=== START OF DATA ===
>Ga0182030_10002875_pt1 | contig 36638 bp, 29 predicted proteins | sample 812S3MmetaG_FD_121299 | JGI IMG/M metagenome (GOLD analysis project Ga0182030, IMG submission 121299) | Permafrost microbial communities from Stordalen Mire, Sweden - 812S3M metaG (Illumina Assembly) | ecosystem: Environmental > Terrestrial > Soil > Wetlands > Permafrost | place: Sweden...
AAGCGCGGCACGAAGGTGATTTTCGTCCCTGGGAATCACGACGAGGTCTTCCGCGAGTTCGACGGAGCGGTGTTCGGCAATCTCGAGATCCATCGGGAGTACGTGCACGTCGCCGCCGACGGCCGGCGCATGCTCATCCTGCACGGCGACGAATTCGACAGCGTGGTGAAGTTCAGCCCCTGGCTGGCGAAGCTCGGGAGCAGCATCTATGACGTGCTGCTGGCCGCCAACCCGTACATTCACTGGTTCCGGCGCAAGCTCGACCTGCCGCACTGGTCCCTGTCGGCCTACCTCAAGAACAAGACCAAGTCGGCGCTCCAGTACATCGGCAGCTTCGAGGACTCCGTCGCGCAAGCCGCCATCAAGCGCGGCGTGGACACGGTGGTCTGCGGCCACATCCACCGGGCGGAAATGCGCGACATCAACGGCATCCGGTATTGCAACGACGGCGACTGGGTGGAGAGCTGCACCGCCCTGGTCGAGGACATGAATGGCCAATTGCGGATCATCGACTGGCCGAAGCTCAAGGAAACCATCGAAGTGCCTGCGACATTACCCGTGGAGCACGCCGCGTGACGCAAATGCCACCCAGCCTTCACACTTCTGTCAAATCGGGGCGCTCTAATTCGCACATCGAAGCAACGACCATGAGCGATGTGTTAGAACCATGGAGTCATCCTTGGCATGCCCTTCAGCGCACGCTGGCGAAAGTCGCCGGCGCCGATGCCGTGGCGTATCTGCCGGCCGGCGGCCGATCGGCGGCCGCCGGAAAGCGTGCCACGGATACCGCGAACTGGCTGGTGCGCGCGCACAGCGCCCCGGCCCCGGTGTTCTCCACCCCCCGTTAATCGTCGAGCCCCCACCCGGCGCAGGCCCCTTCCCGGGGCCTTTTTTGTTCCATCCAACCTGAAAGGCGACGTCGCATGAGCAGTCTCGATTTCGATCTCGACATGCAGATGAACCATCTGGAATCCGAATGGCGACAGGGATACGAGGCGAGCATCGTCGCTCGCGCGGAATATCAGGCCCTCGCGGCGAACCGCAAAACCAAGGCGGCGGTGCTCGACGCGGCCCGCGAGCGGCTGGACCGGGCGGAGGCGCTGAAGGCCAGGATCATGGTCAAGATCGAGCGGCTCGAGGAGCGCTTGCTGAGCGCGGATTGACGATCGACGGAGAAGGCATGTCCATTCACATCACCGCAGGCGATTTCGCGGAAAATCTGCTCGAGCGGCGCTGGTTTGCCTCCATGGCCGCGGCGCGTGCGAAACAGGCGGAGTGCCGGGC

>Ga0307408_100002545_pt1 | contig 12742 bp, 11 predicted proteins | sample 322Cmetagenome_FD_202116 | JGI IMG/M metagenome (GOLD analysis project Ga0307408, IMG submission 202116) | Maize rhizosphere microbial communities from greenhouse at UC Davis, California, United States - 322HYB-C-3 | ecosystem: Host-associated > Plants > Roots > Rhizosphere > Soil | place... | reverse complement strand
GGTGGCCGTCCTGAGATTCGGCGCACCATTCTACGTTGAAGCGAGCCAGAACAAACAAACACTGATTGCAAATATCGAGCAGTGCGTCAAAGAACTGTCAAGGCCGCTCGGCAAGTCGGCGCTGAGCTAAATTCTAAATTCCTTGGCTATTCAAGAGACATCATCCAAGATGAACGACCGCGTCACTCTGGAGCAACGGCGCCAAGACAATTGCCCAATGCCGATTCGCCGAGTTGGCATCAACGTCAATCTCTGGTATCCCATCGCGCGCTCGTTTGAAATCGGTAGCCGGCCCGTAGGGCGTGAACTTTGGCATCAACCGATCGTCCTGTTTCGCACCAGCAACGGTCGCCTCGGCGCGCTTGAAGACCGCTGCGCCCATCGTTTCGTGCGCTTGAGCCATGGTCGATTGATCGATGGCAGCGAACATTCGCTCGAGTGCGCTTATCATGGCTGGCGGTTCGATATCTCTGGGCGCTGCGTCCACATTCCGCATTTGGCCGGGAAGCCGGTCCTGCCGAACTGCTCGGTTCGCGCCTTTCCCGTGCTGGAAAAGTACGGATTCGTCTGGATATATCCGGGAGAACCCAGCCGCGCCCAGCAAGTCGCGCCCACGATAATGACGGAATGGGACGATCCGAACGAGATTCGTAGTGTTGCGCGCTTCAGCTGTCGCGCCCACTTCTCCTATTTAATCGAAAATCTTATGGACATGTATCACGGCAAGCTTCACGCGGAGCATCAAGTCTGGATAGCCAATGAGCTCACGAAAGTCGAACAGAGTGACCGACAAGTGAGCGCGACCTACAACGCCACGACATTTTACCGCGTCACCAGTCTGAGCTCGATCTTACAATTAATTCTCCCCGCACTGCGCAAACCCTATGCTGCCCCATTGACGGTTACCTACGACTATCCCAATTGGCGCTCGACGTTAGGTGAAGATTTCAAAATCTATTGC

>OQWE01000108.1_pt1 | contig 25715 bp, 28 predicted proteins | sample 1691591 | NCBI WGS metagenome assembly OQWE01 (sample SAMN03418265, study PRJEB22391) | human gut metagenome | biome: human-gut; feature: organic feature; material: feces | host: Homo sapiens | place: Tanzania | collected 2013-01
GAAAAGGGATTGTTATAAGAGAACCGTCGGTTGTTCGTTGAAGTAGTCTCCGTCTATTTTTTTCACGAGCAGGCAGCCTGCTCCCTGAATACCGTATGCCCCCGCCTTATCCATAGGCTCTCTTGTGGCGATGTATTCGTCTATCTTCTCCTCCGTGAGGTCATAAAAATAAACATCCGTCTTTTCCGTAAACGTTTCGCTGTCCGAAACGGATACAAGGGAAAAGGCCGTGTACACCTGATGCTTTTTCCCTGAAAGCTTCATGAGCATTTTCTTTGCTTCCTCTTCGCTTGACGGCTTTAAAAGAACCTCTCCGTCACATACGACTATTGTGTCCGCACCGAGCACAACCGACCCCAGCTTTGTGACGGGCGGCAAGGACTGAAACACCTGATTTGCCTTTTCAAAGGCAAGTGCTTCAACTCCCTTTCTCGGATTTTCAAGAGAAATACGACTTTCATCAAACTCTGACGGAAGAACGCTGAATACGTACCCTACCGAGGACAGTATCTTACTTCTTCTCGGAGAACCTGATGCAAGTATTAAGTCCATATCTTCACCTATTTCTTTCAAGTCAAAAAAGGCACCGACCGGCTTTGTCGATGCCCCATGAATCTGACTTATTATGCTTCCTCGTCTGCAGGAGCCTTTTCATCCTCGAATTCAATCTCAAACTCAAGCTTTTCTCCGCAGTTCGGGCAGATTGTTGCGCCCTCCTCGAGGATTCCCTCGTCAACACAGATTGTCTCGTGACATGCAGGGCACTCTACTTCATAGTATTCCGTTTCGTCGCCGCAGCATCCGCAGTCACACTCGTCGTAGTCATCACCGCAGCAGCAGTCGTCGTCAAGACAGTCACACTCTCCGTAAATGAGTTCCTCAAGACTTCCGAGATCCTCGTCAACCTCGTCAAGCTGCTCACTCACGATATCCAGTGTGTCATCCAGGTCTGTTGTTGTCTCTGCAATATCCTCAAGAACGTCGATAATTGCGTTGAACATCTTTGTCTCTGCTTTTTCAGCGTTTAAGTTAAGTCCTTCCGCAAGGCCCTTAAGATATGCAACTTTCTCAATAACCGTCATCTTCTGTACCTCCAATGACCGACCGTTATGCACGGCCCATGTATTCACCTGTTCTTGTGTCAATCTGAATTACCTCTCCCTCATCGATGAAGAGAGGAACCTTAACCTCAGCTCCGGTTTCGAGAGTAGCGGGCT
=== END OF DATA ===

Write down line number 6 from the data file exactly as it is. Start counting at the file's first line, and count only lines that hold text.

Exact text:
GAAAAGGGATTGTTATAAGAGAACCGTCGGTTGTTCGTTGAAGTAGTCTCCGTCTATTTTTTTCACGAGCAGGCAGCCTGCTCCCTGAATACCGTATGCCCCCGCCTTATCCATAGGCTCTCTTGTGGCGATGTATTCGTCTATCTTCTCCTCCGTGAGGTCATAAAAATAAACATCCGTCTTTTCCGTAAACGTTTCGCTGTCCGAAACGGATACAAGGGAAAAGGCCGTGTACACCTGATGCTTTTTCCCTGAAAGCTTCATGAGCATTTTCTTTGCTTCCTCTTCGCTTGACGGCTTTAAAAGAACCTCTCCGTCACATACGACTATTGTGTCCGCACCGAGCACAACCGACCCCAGCTTTGTGACGGGCGGCAAGGACTGAAACACCTGATTTGCCTTTTCAAAGGCAAGTGCTTCAACTCCCTTTCTCGGATTTTCAAGAGAAATACGACTTTCATCAAACTCTGACGGAAGAACGCTGAATACGTACCCTACCGAGGACAGTATCTTACTTCTTCTCGGAGAACCTGATGCAAGTATTAAGTCCATATCTTCACCTATTTCTTTCAAGTCAAAAAAGGCACCGACCGGCTTTGTCGATGCCCCATGAATCTGACTTATTATGCTTCCTCGTCTGCAGGAGCCTTTTCATCCTCGAATTCAATCTCAAACTCAAGCTTTTCTCCGCAGTTCGGGCAGATTGTTGCGCCCTCCTCGAGGATTCCCTCGTCAACACAGATTGTCTCGTGACATGCAGGGCACTCTACTTCATAGTATTCCGTTTCGTCGCCGCAGCATCCGCAGTCACACTCGTCGTAGTCATCACCGCAGCAGCAGTCGTCGTCAAGACAGTCACACTCTCCGTAAATGAGTTCCTCAAGACTTCCGAGATCCTCGTCAACCTCGTCAAGCTGCTCACTCACGATATCCAGTGTGTCATCCAGGTCTGTTGTTGTCTCTGCAATATCCTCAAGAACGTCGATAATTGCGTTGAACATCTTTGTCTCTGCTTTTTCAGCGTTTAAGTTAAGTCCTTCCGCAAGGCCCTTAAGATATGCAACTTTCTCAATAACCGTCATCTTCTGTACCTCCAATGACCGACCGTTATGCACGGCCCATGTATTCACCTGTTCTTGTGTCAATCTGAATTACCTCTCCCTCATCGATGAAGAGAGGAACCTTAACCTCAGCTCCGGTTTCGAGAGTAGCGGGCT